lunes, 20 de abril de 2009

The Agribusiness World Today

Ken Shwedel
Investigador de Agronegocios de Rabobank, México
20-24 de Abril de 2009

The World

One less reason for not feeling guilty about eating chocolate: There are concerns about the future of the chocolate business; these are not necessarily really related to the global economic slowdown, but rather due to worries about the long term feasibility of growth of cocoa production: “the scope for [cocoa] production growth is reaching some upper limits, constrained by the paucity of geographic locations suitable for cocoa production.” Confectionery companies, as a result, are looking at different strategic alternatives. Mars, who is presently estimated to sell some US$10 billion in confectionary products and “claims to be the biggest end-user of cocoa globally”, is saying that by the year 2020 all of the cocoa that they use will be sustainably sourced. This means that, among other things, they will pay farmers a just price, and farmers are expected to adhere to sustainable production practices. We see this decision as responding to two objectives. Mars, we feel, is seeing a change in the business model that will define one of the key success factors as the ability control and guarantee origination of strategic inputs. At the same time this will help to position Mars as a social responsible company, assuring that retailers, who in turn respond to consumer demands for ethical products, will continue to stock their chocolate products.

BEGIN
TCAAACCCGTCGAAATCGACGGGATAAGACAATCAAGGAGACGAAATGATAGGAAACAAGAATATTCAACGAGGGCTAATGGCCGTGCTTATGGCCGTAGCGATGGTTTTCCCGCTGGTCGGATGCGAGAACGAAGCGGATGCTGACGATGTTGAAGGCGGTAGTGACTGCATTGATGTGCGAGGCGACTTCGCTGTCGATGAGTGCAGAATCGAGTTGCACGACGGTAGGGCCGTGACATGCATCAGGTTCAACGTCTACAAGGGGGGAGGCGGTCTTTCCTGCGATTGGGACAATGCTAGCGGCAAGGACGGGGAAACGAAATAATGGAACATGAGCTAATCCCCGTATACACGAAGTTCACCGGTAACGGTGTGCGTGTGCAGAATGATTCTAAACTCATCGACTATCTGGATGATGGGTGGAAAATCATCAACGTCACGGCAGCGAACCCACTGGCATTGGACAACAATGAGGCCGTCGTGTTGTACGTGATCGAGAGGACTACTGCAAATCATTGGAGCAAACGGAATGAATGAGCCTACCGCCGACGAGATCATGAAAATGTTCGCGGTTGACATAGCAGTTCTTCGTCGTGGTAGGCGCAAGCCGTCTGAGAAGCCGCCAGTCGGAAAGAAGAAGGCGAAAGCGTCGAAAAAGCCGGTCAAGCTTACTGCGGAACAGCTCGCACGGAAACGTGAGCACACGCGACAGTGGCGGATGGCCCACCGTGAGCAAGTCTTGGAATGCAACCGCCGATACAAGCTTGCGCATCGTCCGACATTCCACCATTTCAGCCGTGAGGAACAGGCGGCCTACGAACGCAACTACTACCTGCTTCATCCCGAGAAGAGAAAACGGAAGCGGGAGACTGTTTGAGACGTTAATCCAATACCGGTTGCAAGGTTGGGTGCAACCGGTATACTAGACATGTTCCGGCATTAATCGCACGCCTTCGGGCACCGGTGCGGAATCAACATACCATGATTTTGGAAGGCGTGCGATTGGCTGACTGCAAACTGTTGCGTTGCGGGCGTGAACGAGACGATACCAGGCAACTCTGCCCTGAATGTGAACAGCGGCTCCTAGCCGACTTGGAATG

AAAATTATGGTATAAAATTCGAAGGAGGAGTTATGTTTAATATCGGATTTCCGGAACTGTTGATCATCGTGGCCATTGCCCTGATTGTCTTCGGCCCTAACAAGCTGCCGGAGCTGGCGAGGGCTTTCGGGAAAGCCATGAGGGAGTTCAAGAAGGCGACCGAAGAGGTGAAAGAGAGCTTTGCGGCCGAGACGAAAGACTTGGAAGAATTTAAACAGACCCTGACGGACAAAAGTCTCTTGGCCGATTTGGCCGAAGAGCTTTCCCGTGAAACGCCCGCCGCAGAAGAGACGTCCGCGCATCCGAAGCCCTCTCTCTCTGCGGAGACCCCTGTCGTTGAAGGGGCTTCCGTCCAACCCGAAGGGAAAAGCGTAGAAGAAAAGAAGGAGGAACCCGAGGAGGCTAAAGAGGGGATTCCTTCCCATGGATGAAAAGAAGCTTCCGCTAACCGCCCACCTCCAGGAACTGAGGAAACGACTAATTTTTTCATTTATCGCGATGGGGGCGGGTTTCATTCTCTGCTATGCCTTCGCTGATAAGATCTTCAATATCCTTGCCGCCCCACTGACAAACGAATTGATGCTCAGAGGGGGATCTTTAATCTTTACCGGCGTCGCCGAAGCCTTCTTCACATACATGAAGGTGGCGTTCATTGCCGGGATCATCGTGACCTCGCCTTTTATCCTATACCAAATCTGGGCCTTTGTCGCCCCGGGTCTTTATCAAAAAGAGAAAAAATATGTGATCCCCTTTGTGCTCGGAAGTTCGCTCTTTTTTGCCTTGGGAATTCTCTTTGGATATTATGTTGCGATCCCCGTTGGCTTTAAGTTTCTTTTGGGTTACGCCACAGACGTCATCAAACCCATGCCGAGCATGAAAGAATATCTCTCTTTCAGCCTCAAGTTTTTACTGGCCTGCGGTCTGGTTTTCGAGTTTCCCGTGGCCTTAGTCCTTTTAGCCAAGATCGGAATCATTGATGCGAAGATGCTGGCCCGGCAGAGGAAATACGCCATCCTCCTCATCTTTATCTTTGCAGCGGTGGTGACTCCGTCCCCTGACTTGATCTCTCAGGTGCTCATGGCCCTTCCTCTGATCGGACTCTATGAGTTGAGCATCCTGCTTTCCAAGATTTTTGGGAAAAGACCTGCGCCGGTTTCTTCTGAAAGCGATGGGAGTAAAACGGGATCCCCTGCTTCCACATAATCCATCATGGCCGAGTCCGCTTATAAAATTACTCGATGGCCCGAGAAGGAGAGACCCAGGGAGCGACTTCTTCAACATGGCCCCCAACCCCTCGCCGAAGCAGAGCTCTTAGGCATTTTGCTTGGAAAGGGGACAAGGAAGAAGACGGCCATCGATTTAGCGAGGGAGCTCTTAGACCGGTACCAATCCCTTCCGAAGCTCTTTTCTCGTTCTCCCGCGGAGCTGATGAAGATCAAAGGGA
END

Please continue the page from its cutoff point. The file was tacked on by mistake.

What happened to online delivery? That is what clients of Supervalu, the large U. S. retailer, are saying. Supervalu, which operates some 2,500 stores under different brands, is changing their retail e-business strategy. They have been providing delivery through and Apparently, they now have concluded that providing a delivery services is not economically sustainable, nor is it as convenient to consumers as originally thought because delivery logistics difficulties. Although Supervalu is eliminating deliveries, customers will still be able to order groceries on line, picking them up at one of their stores. Rather than as a new business model, we see this as a movement along what can be considered as the click and brick B2C e-business model continuum. We would not be surprised to see more grocery retailers, especially in the U. S. market, moving maximize the brick side of the equation by eliminating the online delivery option.


Slowdown in the dairy market: According to a report in the Mexican business magazine Expansión, the consumption of dairy products showed a contraction in 2008. The downturn, according to the magazine which used information from Datamonitor, was the worst since 1998, with yoghurt consumption down 48%, cheese off 15% and butter contracting by 13%, respectively. While we see some of these numbers as excessively large, it does appear that the market is experiencing a slowdown. INEGI, the government’s statistical institution, reports that total dairy sales grew 3.7% in nominal peso terms in January compared with January 2008. BANXICO reports consumer level prices. Although it is not necessarily a true comparison, using their Consumer Price Index, which reports a 9.2% increase in dairy prices, implies that in overall volume terms sales were down. Consumer level dairy prices have continued to show annualized increases through March. The apparent slowdown in consumption, accompanied an increase in imports at the beginning of the year of certain dairy products should work to contain future dairy price increases.

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